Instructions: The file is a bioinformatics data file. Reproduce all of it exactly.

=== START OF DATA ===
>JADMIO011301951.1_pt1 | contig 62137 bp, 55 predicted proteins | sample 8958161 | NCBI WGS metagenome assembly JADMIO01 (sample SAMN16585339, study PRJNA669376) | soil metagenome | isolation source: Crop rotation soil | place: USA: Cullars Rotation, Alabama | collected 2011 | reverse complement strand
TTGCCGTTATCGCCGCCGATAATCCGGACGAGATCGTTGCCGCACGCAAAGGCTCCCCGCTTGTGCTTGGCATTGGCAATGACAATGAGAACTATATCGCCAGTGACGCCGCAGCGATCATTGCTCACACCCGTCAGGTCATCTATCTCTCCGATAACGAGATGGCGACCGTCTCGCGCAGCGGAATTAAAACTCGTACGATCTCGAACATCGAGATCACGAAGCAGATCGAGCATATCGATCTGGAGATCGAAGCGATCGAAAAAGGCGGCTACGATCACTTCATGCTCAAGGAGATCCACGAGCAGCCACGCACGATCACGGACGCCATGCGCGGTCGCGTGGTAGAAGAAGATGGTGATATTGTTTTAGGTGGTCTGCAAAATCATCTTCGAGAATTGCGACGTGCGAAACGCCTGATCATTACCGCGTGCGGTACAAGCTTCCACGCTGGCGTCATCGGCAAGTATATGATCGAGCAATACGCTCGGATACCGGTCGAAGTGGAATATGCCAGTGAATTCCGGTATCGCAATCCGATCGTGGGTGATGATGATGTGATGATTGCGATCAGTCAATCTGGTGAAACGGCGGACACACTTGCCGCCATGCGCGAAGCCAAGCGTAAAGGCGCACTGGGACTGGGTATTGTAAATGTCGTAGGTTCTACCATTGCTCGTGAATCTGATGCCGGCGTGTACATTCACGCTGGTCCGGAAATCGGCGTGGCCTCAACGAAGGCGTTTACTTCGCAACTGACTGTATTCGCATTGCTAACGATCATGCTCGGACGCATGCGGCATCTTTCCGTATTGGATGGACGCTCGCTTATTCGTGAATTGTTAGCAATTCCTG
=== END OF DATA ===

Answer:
>JADMIO011301951.1_pt1 | contig 62137 bp, 55 predicted proteins | sample 8958161 | NCBI WGS metagenome assembly JADMIO01 (sample SAMN16585339, study PRJNA669376) | soil metagenome | isolation source: Crop rotation soil | place: USA: Cullars Rotation, Alabama | collected 2011 | reverse complement strand
TTGCCGTTATCGCCGCCGATAATCCGGACGAGATCGTTGCCGCACGCAAAGGCTCCCCGCTTGTGCTTGGCATTGGCAATGACAATGAGAACTATATCGCCAGTGACGCCGCAGCGATCATTGCTCACACCCGTCAGGTCATCTATCTCTCCGATAACGAGATGGCGACCGTCTCGCGCAGCGGAATTAAAACTCGTACGATCTCGAACATCGAGATCACGAAGCAGATCGAGCATATCGATCTGGAGATCGAAGCGATCGAAAAAGGCGGCTACGATCACTTCATGCTCAAGGAGATCCACGAGCAGCCACGCACGATCACGGACGCCATGCGCGGTCGCGTGGTAGAAGAAGATGGTGATATTGTTTTAGGTGGTCTGCAAAATCATCTTCGAGAATTGCGACGTGCGAAACGCCTGATCATTACCGCGTGCGGTACAAGCTTCCACGCTGGCGTCATCGGCAAGTATATGATCGAGCAATACGCTCGGATACCGGTCGAAGTGGAATATGCCAGTGAATTCCGGTATCGCAATCCGATCGTGGGTGATGATGATGTGATGATTGCGATCAGTCAATCTGGTGAAACGGCGGACACACTTGCCGCCATGCGCGAAGCCAAGCGTAAAGGCGCACTGGGACTGGGTATTGTAAATGTCGTAGGTTCTACCATTGCTCGTGAATCTGATGCCGGCGTGTACATTCACGCTGGTCCGGAAATCGGCGTGGCCTCAACGAAGGCGTTTACTTCGCAACTGACTGTATTCGCATTGCTAACGATCATGCTCGGACGCATGCGGCATCTTTCCGTATTGGATGGACGCTCGCTTATTCGTGAATTGTTAGCAATTCCTG